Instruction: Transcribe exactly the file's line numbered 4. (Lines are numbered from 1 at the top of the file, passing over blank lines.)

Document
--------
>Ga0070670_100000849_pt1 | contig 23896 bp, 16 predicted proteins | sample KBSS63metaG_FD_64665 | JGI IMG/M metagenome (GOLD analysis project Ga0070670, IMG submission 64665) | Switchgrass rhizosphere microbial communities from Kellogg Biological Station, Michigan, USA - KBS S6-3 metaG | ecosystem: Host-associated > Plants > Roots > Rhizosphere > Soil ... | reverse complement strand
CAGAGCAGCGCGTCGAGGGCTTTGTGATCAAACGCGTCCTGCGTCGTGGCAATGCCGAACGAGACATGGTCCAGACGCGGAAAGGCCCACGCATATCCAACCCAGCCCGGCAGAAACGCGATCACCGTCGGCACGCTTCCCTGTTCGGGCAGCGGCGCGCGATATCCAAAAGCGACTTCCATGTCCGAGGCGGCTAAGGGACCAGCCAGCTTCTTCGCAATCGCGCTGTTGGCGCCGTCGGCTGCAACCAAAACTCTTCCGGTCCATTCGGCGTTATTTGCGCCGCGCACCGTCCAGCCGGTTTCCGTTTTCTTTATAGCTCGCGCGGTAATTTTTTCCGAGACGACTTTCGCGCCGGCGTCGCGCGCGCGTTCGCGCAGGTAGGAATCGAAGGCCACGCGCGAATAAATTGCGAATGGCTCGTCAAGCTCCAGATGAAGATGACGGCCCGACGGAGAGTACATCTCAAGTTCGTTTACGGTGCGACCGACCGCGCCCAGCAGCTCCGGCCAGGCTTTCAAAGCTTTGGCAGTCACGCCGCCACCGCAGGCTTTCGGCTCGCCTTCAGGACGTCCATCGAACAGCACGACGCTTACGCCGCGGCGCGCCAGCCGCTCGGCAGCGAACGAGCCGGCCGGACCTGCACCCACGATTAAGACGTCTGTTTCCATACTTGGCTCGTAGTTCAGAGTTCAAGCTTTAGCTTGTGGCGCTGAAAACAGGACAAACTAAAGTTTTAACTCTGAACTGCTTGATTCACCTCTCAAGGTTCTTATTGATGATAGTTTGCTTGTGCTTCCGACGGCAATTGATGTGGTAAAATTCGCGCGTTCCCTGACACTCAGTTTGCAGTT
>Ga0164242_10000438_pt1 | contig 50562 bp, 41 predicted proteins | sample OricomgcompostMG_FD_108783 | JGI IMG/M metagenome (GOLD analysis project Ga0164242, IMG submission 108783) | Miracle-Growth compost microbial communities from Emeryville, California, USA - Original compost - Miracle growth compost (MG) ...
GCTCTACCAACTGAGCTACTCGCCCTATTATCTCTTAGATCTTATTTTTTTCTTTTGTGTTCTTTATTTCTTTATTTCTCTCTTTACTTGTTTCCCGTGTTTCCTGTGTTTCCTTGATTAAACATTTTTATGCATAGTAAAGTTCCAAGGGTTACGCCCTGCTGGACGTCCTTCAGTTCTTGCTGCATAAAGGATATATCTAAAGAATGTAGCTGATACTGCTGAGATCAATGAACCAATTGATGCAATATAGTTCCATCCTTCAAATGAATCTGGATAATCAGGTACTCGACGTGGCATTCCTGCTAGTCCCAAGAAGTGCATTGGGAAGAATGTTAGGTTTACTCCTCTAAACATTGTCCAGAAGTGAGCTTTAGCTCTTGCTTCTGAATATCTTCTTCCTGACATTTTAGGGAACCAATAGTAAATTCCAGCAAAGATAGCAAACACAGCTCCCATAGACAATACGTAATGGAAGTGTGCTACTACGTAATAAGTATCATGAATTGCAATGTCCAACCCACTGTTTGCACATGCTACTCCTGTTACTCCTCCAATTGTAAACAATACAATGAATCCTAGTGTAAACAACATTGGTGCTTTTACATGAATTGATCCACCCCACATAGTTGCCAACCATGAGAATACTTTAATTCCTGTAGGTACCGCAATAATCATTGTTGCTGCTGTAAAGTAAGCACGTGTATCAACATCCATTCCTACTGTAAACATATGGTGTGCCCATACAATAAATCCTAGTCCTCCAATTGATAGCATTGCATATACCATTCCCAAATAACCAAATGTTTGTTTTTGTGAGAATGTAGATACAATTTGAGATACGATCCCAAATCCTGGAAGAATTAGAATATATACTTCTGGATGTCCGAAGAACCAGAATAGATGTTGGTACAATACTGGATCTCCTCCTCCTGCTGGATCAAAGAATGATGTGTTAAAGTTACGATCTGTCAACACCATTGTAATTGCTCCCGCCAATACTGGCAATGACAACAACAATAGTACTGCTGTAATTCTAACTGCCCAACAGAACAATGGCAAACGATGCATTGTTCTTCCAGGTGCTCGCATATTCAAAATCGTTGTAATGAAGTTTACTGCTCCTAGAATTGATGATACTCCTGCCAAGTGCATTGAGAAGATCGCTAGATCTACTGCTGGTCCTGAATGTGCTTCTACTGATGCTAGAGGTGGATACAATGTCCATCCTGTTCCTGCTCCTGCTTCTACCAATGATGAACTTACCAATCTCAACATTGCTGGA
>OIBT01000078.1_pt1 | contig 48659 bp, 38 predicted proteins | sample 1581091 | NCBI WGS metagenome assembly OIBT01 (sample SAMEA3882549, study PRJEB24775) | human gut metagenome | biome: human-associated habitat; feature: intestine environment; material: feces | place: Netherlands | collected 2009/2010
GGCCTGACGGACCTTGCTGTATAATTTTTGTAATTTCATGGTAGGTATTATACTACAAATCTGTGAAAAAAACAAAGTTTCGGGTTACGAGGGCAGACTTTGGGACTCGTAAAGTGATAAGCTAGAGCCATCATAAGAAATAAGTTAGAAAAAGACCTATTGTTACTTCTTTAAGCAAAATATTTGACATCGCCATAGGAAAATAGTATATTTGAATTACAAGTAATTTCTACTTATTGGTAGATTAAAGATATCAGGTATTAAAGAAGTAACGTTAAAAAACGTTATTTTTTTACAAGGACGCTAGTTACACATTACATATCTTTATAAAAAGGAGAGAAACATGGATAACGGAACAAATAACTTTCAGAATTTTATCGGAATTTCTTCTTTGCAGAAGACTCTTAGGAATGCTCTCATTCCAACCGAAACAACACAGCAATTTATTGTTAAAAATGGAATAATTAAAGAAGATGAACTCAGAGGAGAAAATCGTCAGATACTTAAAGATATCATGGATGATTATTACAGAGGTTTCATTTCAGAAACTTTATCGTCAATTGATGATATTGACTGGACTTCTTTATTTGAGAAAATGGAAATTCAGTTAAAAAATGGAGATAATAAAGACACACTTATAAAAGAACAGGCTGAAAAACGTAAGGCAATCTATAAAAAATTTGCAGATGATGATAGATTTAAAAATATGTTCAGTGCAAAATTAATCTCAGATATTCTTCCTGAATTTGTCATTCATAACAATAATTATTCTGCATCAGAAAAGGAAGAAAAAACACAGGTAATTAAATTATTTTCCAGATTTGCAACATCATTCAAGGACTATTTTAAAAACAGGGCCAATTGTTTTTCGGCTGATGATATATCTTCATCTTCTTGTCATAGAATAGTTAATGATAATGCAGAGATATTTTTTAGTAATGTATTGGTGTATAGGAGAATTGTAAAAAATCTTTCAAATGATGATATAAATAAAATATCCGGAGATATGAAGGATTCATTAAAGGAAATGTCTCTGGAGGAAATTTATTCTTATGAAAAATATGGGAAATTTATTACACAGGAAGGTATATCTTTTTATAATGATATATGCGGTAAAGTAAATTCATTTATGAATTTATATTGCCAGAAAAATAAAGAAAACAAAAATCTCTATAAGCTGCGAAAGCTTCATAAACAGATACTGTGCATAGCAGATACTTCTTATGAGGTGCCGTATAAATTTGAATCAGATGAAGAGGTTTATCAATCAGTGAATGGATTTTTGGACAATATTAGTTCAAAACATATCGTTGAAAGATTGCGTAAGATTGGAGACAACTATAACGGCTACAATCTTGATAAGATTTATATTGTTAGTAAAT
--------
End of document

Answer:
GCTCTACCAACTGAGCTACTCGCCCTATTATCTCTTAGATCTTATTTTTTTCTTTTGTGTTCTTTATTTCTTTATTTCTCTCTTTACTTGTTTCCCGTGTTTCCTGTGTTTCCTTGATTAAACATTTTTATGCATAGTAAAGTTCCAAGGGTTACGCCCTGCTGGACGTCCTTCAGTTCTTGCTGCATAAAGGATATATCTAAAGAATGTAGCTGATACTGCTGAGATCAATGAACCAATTGATGCAATATAGTTCCATCCTTCAAATGAATCTGGATAATCAGGTACTCGACGTGGCATTCCTGCTAGTCCCAAGAAGTGCATTGGGAAGAATGTTAGGTTTACTCCTCTAAACATTGTCCAGAAGTGAGCTTTAGCTCTTGCTTCTGAATATCTTCTTCCTGACATTTTAGGGAACCAATAGTAAATTCCAGCAAAGATAGCAAACACAGCTCCCATAGACAATACGTAATGGAAGTGTGCTACTACGTAATAAGTATCATGAATTGCAATGTCCAACCCACTGTTTGCACATGCTACTCCTGTTACTCCTCCAATTGTAAACAATACAATGAATCCTAGTGTAAACAACATTGGTGCTTTTACATGAATTGATCCACCCCACATAGTTGCCAACCATGAGAATACTTTAATTCCTGTAGGTACCGCAATAATCATTGTTGCTGCTGTAAAGTAAGCACGTGTATCAACATCCATTCCTACTGTAAACATATGGTGTGCCCATACAATAAATCCTAGTCCTCCAATTGATAGCATTGCATATACCATTCCCAAATAACCAAATGTTTGTTTTTGTGAGAATGTAGATACAATTTGAGATACGATCCCAAATCCTGGAAGAATTAGAATATATACTTCTGGATGTCCGAAGAACCAGAATAGATGTTGGTACAATACTGGATCTCCTCCTCCTGCTGGATCAAAGAATGATGTGTTAAAGTTACGATCTGTCAACACCATTGTAATTGCTCCCGCCAATACTGGCAATGACAACAACAATAGTACTGCTGTAATTCTAACTGCCCAACAGAACAATGGCAAACGATGCATTGTTCTTCCAGGTGCTCGCATATTCAAAATCGTTGTAATGAAGTTTACTGCTCCTAGAATTGATGATACTCCTGCCAAGTGCATTGAGAAGATCGCTAGATCTACTGCTGGTCCTGAATGTGCTTCTACTGATGCTAGAGGTGGATACAATGTCCATCCTGTTCCTGCTCCTGCTTCTACCAATGATGAACTTACCAATCTCAACATTGCTGGA